This DTS-HD Master Audio 2.0 mono soundtrack is about average for the collection. The sound floor is set low enough to ensure silence is genuinely silent and the disc’s uncompressed qualities allow for dynamic high volume moments without noticeable distortion. The effects work isn’t particularly busy, but there is plenty going on throughout the track, including violent storms, busy office buildings, and the steady murmur of a horseracing track. Dialogue is a bit flat with consistent volume levels and is rarely lost in the rush of other soundtrack elements. Marnie marked Herrmann’s final collaboration with Hitchcock after the two had a falling out over the tone of his unused Torn Curtain score. It’s not Herrmann’s most memorable work, but it’s very aggressive, romantic, and given a nice, warm treatment here. Once again, there’s so much well-separated sound throughout the score that I’m almost surprised I’m not listening to a dual channel track.

Extras include:
  • The Trouble with Marnie retrospective documentary (58:40, SD)
  • The Marnie Archives image gallery (9:00, SD)
  • Theatrical trailer


 Alfred Hitchcock: The Masterpiece Collection Part 3
 Alfred Hitchcock: The Masterpiece Collection Part 3
 Alfred Hitchcock: The Masterpiece Collection Part 3
 Alfred Hitchcock: The Masterpiece Collection Part 3
 Alfred Hitchcock: The Masterpiece Collection Part 3
 Alfred Hitchcock: The Masterpiece Collection Part 3


Alfred Hitchcock: The Masterpiece Collection Part 3

Torn Curtain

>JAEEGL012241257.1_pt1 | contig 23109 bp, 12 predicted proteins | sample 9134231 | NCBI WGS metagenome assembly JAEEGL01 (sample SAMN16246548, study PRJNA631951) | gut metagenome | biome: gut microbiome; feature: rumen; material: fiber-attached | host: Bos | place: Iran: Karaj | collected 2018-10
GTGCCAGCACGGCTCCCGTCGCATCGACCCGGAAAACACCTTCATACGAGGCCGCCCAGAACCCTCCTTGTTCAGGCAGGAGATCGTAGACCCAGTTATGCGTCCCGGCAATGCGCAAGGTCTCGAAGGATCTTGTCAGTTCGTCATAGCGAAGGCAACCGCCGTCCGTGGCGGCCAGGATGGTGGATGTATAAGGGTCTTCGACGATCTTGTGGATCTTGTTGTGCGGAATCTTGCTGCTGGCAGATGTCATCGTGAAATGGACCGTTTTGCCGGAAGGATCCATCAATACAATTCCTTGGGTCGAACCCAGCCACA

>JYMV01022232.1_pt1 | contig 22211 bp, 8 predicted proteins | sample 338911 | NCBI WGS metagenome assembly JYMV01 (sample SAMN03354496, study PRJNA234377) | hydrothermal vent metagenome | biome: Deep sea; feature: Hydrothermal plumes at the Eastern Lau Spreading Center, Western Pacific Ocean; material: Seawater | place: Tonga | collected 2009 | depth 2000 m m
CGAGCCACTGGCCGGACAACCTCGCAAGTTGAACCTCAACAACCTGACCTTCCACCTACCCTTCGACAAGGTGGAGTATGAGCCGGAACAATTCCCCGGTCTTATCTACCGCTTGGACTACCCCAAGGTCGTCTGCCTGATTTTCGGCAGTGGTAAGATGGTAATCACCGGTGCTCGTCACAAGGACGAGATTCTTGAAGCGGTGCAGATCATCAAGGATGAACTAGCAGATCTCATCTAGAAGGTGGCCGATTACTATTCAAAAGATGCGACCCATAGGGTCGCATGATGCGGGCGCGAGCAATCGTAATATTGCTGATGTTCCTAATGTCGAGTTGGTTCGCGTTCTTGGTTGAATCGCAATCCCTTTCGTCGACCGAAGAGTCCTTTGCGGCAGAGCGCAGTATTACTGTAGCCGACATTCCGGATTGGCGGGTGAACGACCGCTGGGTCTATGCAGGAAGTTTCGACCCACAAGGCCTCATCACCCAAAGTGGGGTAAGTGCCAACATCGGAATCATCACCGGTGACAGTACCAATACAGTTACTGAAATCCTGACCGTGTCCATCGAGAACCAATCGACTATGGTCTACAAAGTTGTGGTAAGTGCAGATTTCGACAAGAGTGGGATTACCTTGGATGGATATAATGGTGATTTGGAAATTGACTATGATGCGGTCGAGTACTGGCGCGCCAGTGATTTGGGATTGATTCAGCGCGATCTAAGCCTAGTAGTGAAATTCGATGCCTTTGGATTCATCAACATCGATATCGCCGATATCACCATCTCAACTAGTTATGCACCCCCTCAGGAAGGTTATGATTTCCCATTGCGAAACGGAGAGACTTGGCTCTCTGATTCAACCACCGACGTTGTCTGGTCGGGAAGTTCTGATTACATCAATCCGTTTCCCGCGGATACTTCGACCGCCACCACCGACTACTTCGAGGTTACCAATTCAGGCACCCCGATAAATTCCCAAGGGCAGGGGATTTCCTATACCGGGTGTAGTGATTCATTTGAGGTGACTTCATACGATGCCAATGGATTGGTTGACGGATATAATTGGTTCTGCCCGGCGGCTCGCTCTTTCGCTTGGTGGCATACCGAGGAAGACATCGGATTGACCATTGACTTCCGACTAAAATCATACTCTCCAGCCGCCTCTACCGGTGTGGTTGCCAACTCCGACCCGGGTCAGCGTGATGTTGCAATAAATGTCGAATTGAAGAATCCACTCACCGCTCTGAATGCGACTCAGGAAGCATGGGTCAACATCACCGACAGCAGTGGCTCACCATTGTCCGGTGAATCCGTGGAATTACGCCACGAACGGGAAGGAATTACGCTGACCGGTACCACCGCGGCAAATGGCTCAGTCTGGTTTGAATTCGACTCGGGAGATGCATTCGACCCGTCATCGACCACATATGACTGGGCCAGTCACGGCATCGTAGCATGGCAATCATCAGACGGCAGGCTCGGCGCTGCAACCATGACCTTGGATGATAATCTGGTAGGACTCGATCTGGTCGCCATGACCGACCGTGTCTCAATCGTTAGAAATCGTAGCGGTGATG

Torn Curtain is another Hitchcock film I’ve never actually sat down to watch, but always feel like I've seen based on clip usage in various Hitchcock documentaries. This first, top-to-bottom viewing is another interesting experience in finding disappointment in a film that, minus Hitch’s involvement, would likely be considered among the mid-‘60s better political thrillers. It’s also evidentially a model for the Mission Impossible series. Despite leading Hollywood for nearly three decades, the post-studio system caught up with Hitchcock very quickly. Only three years after the wild success of The Birds, the Master is clearly flummoxed by the likes of new generation superstar Paul Newman’s method acting (if you ever want to kill an hour ask a British actor/director over 50 his/her opinion on method acting), fighting with his long-time collaborator Bernard Herrmann over the tone of the score, and generally not having a place between the blossoming independent film movement and Hollywood’s bigger ‘machine’ films. Still, Torn Curtain is a big-budget thriller directed by Alfred Hitchcock and starring two of Hollywood’s all time biggest superstars (who remembers that Julie Andrews was a Hitchcock girl?), so there isn’t a lot to lose. The script issues that plagued the film right up to the end of production (the screenplay was written by novelist Brian Moore, then extensively re-written by Billy Liar writers Willis Hall and Keith Waterhouse) are made apparent through uneven pacing and predictable mysteries that are still indulgently over-complicated. The film’s tone is appropriately melancholic, a quality likely benefited from Newman and Hitchcock’s behind the scenes skirmishes, but the lack of contrasting humour makes for an occasionally listless experience. I suppose the standout sequences here would include one where Newman is menaced as he wanders through an empty art museum (Dario Argento snagged parts of this for Stendhal Syndrome) and a genuinely excruciating death scene that seems to go on forever (both in an amusing and disturbing way).